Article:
Wild strawberry jam
(Metsmaasika toormoos)

750 grams freshly picked wild strawberries
750 grams caster sugar

Pick through the strawberries to make sure there are no tiny bugs or ants among them. This is best done by pouring a cupful of strawberries onto a large plate covered with a clean (paper) towel, sorting through and then spooning the strawberries into a large bowl.

Add sugar (take equal quantity - in terms of weight - of sugar to berries) and then stir with a wooden spoon, squashing berries every now and then, for about 20-30 minutes, until sugar has dissolved.
Ladle into small sterilised jam jars and close them immediately.
As this is an uncooked jam, then keep in the fridge or in a very cold larder.

We got exactly 1 litre of wild strawberry jam or metsmaasikamoos - 5 small jars a´ 150 ml and 1 larger jar a´ 250 ml. One of these jars will be waiting for a certain foodblogger who will be visiting in August, the others we'll enjoy with our traditional Sunday pancakes..

WHB: This is also my entry to the Weekend Herb Blogging, this time hosted by Kalyn herself.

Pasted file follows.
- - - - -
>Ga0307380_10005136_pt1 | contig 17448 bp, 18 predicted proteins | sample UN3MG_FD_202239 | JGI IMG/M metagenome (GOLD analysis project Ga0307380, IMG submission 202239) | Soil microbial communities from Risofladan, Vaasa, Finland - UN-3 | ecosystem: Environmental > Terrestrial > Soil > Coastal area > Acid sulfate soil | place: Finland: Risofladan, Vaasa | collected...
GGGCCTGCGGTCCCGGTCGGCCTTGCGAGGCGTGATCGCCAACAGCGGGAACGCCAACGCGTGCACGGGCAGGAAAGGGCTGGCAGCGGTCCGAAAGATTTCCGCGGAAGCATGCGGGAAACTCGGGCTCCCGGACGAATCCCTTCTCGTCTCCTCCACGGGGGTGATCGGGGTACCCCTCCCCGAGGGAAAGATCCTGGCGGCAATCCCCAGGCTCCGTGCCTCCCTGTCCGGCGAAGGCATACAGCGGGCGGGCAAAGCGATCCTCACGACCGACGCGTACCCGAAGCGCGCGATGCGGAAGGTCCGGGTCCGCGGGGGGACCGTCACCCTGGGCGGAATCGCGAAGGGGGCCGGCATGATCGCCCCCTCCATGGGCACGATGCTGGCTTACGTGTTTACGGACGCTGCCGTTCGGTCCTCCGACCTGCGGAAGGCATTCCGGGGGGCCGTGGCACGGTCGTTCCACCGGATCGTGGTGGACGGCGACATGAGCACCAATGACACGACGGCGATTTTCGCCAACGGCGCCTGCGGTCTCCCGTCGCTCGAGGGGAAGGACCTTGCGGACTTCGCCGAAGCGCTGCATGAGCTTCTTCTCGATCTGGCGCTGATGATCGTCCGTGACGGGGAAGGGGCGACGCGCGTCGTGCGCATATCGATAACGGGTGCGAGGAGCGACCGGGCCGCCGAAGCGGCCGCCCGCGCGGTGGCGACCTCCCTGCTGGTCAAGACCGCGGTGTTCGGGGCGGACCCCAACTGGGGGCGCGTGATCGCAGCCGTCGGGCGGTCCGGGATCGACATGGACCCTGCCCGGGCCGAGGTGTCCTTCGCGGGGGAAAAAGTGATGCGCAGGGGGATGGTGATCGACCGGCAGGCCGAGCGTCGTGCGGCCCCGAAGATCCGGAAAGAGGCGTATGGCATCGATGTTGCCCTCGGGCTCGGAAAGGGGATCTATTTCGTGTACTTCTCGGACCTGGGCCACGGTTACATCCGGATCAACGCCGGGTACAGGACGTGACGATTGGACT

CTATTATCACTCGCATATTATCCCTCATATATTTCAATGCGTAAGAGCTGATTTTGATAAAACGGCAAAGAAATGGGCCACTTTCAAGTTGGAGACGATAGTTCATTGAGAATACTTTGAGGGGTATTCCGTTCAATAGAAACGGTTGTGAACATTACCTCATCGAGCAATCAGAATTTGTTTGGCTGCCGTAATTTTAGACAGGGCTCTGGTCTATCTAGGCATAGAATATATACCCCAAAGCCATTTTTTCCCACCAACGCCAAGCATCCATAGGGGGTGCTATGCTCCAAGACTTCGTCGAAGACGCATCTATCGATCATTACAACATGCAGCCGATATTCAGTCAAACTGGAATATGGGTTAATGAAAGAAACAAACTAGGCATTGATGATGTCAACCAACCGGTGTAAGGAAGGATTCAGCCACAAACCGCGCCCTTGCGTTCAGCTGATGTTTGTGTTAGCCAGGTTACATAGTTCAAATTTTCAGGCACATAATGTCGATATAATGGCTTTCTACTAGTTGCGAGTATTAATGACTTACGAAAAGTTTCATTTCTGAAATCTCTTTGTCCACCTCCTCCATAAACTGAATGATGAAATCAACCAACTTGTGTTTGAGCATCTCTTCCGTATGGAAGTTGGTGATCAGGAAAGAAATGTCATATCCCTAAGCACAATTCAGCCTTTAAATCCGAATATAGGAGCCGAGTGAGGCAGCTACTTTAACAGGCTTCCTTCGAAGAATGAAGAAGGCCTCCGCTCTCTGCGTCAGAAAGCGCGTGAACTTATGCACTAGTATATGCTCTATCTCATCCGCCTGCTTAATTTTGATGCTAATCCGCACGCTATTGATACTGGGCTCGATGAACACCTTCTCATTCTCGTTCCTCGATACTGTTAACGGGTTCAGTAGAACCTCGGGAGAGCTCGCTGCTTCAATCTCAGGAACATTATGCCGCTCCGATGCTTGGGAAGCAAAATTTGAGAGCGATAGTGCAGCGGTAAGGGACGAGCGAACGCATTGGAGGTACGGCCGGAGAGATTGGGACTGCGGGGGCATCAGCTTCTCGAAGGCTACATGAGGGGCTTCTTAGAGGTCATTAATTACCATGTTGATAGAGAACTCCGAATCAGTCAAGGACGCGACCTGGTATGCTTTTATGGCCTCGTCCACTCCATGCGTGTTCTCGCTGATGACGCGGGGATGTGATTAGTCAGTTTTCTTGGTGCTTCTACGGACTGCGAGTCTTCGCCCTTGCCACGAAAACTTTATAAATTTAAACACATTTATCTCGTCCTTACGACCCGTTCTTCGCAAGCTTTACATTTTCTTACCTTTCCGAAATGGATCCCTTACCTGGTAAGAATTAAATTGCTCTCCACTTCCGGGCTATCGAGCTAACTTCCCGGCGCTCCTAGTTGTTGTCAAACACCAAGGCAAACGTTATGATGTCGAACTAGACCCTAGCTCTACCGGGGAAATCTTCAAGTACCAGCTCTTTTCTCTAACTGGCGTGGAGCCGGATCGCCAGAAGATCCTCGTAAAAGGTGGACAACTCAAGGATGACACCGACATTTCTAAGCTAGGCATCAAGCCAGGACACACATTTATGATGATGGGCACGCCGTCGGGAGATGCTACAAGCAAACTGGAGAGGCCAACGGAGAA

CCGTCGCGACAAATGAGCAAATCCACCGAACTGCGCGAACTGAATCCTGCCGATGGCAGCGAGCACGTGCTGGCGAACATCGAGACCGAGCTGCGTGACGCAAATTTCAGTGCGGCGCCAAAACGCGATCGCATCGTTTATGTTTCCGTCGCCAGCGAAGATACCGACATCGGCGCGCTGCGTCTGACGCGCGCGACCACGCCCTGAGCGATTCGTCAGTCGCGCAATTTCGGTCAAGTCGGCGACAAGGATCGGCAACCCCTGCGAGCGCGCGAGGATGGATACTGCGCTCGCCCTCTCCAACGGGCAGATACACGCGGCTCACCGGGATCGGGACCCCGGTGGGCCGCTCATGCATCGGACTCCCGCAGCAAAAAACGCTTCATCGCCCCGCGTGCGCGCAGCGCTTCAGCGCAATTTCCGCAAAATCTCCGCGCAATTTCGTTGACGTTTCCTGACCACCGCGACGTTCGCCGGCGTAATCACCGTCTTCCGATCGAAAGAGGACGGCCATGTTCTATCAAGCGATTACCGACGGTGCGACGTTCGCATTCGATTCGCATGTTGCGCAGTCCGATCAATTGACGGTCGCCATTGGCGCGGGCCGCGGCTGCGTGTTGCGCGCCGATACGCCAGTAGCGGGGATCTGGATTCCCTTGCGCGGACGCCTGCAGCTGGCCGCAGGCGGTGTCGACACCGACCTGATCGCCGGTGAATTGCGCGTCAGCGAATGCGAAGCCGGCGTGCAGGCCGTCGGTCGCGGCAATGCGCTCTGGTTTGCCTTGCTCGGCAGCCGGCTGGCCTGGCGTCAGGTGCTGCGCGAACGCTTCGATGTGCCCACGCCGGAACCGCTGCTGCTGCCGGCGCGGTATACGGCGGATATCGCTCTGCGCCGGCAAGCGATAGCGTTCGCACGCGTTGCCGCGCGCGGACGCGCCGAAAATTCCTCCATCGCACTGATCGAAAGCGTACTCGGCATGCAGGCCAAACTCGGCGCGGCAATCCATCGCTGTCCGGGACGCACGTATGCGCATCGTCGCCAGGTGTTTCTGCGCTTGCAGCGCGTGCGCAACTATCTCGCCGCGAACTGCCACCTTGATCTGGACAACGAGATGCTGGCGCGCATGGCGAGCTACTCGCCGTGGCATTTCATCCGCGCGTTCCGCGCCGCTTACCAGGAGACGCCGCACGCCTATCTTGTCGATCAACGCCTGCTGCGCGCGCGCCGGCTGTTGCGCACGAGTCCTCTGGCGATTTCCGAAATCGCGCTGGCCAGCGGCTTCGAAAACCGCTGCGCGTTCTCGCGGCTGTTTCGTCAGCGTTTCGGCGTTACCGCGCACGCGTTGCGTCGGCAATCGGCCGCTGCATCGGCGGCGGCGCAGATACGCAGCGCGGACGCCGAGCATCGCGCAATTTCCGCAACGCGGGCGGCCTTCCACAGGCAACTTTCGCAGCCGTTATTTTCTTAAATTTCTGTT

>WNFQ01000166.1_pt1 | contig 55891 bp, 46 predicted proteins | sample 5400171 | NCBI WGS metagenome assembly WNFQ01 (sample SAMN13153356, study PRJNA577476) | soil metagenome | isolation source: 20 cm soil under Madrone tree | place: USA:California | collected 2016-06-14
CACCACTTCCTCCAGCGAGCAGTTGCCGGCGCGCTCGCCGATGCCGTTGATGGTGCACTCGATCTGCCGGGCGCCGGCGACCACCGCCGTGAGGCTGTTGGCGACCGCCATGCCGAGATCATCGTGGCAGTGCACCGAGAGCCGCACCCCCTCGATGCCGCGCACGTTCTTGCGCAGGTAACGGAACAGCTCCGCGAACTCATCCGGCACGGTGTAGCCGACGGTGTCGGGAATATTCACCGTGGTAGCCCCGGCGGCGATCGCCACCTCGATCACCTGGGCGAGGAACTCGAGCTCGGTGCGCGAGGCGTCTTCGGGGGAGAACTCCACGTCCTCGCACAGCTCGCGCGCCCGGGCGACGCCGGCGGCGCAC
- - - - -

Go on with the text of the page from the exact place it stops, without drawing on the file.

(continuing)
Monday, June 25, 2007

Jaaniõhtu 2007 - St John's Night 2007

The shortest night of 2007 is behind us, and I'm pleased to say I had a lovely time in Lalli village in Raplamaa. Before the night's festivities began, I found my first porcini mushroom of the year (above) - an early brown birch bolete (Leccinum scabrum, Birkenpilz) and between the two of us managed to pick a good kilogram of wild strawberries in just over an hour. Wild strawberries vol. 2007 deserve a separate post of their own, so click here to read :)
After visiting my uncle in Paluküla and one of my first cousins in nearby Kädva, we returned to Lalli just in time for the traditional village bonfire celebrating the shortest night of the year, The bonfire was held on their traditional bonfire site - Sonni hill. Not the most dramatic location, but extremely peaceful and beautiful nevertheless. The party began around 9pm, and there were 14 people in total, aged 9 to 90, with couple of dogs to boot. Here's a picture taken from the bonfire site from 9.30 pm, and it's still rather light: